In 2009, after my second year of university, I was lucky enough to secure a summer internship at a bank where I worked full time for 2 months. Not long after I started working, the nagging symptoms began to haunt me one by one and gradually became serious. To name a few, I had constant, severe pain in my neck and shoulders, indigestion, Irritable Bowel Syndrome, dry and tired eyes, headache and a numb feeling of the face. It almost seemed as though they were competing to see who could torture me most and none of them wanted to lose out. When someone asked me how I was feeling, my answer always included the word “Tired”, some people even came up to me and said I looked knackered. Personal life after work was unthinkable because I needed to spend the evening resting to be able to cope the next day. The weekends were mostly spent on trying new therapies to help relieve the symptoms which included chiropractics, acupuncture, yoga and sports massage therapy. They were useful but sadly, the effects were only temporary.
After graduating university in 2010, I managed to get a job in an accounting firm and started working as an auditor. Due to the nature of the job, most of my working days required travelling, working long hours and studying in the evening. The first few months were manageable but as time went by it became more difficult to cope. Without invitation, new guests joined the list of symptoms – dizziness, numbness in my hands and fingers as well as abdominal pain. They started to attack my psychological state too. I became depressed and easily stressed.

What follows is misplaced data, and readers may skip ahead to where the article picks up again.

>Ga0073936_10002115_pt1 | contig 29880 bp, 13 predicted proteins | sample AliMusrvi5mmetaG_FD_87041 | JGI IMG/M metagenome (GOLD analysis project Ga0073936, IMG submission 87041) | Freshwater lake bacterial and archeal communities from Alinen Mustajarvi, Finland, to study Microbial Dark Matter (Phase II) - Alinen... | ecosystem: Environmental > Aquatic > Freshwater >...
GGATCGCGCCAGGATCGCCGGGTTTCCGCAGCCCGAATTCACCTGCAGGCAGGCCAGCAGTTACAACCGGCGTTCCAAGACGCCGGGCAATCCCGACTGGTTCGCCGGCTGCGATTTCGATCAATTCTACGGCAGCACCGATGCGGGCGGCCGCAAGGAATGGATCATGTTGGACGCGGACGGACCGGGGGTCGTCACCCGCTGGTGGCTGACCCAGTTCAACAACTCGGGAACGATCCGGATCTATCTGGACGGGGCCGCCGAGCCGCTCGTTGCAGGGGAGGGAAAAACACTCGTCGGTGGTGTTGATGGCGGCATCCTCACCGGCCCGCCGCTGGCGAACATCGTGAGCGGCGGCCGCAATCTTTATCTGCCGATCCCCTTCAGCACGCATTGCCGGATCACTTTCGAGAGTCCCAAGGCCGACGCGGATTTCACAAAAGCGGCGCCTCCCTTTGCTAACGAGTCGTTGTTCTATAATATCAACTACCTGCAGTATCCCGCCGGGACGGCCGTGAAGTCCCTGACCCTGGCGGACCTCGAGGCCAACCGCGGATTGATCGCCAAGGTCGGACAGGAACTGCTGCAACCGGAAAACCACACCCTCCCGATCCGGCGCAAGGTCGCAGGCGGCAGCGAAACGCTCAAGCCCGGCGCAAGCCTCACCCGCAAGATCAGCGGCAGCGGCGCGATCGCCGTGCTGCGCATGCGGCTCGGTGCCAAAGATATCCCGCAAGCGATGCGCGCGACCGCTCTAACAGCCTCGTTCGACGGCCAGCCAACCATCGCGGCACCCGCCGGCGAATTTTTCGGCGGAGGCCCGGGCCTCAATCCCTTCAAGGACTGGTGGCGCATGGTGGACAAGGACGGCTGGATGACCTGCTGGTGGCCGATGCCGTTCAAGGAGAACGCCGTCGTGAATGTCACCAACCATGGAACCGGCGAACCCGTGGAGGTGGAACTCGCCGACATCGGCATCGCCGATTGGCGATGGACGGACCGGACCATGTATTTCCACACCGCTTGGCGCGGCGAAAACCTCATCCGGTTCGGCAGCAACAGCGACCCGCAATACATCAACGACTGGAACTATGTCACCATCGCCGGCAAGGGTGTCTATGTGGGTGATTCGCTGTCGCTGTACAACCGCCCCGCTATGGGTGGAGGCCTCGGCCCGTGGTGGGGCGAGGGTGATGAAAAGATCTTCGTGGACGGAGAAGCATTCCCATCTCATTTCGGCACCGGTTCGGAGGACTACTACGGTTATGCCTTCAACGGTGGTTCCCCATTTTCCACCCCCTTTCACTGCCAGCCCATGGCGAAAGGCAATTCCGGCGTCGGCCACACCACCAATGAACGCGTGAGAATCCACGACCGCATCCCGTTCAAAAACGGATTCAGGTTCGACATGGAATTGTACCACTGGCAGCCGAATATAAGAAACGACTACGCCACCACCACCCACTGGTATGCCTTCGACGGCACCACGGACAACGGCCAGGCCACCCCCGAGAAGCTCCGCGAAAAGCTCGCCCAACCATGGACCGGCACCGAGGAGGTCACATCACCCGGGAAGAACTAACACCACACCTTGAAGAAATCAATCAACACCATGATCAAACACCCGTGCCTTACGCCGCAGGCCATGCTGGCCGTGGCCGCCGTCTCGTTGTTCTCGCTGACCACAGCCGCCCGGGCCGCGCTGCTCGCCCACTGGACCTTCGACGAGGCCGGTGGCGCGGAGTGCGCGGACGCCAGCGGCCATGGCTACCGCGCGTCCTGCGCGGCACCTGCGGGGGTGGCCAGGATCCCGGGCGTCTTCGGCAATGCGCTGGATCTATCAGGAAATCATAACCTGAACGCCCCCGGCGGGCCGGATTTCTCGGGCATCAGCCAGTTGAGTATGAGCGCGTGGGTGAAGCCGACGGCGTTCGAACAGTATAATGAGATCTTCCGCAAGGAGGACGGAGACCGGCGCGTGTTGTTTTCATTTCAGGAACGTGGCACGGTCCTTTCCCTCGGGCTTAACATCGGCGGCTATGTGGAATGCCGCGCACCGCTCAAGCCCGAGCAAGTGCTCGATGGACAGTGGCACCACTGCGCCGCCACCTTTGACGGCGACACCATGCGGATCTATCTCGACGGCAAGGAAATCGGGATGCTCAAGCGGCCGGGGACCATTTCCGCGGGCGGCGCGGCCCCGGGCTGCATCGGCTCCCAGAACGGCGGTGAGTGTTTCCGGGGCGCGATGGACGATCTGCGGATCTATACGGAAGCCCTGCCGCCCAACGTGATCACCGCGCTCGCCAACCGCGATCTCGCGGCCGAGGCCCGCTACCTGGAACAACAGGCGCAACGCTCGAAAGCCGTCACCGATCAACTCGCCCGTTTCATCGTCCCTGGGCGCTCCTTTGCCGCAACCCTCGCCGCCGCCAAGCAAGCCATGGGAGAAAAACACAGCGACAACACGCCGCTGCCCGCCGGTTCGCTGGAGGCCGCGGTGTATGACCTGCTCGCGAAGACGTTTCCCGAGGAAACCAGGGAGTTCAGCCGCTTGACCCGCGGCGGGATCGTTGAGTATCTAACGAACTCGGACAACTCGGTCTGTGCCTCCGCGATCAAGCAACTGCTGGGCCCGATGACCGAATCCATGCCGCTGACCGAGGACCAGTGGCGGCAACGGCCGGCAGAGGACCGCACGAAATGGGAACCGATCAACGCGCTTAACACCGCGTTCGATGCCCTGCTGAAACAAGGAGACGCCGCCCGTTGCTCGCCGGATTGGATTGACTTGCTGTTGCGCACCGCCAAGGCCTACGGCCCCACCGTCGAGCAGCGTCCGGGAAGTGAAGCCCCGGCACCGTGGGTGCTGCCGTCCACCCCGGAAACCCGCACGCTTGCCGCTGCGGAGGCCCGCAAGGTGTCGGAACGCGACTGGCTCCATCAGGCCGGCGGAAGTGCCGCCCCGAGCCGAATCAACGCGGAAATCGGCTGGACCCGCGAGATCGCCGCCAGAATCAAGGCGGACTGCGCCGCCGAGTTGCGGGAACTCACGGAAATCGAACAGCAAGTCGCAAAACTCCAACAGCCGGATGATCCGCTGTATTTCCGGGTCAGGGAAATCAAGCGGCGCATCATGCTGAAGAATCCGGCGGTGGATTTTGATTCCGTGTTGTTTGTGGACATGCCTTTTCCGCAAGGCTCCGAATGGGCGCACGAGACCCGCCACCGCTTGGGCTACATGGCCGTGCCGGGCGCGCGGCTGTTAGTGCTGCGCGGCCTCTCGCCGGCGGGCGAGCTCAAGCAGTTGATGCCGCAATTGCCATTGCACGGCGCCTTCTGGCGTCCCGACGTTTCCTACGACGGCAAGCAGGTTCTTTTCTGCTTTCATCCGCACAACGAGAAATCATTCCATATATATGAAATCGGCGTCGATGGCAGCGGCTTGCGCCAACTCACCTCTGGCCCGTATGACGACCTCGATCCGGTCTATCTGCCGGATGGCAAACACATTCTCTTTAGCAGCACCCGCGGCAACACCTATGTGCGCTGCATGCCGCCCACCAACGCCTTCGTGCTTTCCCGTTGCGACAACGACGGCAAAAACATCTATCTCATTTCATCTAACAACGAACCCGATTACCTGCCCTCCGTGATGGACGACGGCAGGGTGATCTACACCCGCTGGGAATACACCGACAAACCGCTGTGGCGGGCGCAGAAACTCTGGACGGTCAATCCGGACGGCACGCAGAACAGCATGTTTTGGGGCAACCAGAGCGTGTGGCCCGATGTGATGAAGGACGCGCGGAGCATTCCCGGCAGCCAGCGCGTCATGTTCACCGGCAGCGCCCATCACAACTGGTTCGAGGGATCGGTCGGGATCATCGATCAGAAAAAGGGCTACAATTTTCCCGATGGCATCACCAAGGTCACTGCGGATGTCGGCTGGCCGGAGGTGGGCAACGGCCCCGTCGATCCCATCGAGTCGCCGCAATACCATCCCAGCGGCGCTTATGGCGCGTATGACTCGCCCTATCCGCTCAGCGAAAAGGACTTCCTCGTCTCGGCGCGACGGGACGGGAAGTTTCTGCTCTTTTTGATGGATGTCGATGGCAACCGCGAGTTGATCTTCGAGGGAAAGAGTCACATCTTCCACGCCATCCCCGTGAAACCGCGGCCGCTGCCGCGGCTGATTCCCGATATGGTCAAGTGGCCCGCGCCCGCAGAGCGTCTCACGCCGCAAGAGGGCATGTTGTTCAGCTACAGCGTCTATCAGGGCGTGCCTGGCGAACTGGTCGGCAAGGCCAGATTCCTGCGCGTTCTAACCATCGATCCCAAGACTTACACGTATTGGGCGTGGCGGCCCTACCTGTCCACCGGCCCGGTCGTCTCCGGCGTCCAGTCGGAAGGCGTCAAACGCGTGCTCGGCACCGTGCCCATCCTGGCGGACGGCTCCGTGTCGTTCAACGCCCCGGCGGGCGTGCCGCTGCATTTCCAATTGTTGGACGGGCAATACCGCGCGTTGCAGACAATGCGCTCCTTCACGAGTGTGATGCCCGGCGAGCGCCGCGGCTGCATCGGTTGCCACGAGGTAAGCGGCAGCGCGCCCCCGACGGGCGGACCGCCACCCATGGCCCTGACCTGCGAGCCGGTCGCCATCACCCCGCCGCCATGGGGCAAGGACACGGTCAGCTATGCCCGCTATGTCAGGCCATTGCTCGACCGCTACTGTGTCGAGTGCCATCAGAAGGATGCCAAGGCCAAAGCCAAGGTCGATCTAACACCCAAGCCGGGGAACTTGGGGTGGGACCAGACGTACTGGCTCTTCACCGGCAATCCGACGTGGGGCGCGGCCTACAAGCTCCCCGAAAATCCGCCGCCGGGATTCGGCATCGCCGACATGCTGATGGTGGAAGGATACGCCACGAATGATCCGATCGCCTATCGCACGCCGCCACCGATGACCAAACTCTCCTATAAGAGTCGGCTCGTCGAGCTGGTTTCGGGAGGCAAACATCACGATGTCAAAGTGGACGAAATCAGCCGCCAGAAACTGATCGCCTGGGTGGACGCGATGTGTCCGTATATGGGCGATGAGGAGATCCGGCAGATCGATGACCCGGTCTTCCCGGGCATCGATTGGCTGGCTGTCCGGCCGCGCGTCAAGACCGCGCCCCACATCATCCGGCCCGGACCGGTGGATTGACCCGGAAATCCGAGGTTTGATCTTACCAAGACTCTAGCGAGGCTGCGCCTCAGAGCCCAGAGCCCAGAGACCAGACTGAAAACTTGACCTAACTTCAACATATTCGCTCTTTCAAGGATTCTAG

I made regular trips to the doctors and each meeting comprised of a different theme – one consultation would be on headache, a few weeks after it would be on abdominal pain and so on. After every visit, I would come back with prescribed drugs such as pain killers, tablets to enhance digestion and antidepressants. Unfortunately, they didn’t make the symptoms go away completely.
I even took 3 months off work in 2012, to try different treatments abroad which seemed to be more helpful at first but again the effects were not long lasting. Towards the end of the 3 month treatment, I heard the practitioner murmur “I wonder if this is TMD…” admitting that the treatment might not have benefited me. When I came back to the UK, I remembered what she said and decided to do some research. I found a website which provided quite a long list of possible TMD symptoms and slowly going down the list, I realised I ticked almost all the boxes. I probably had the biggest eureka moment of my life! – Finally! I had found out what it was, a monster called Temporomandibular Joint Dysfunction (TMD). All the pieces came together and everything made sense. After a few moments of excitement however, that feeling turned to futility and almost led to anger. Why did nobody tell me? For 15 years I had been searching for clues as to why, no matter how hard I tried to overcome it, I always felt tired and constantly felt pain? Why couldn’t I do what others did – juggle work, socialize, personal life and physical exercise? Why did I have such a short temper and not help but be so impatient? Why would I have to spend 3 hours on work/study which only took others roughly 30 minutes to do?
I had to meditate for a while to calm myself down. I then realised how grateful I should be for at least finding out what the real cause is. All I needed to do now, was find the treatment. However, at this point I was unaware that this was only the beginning of a new battle.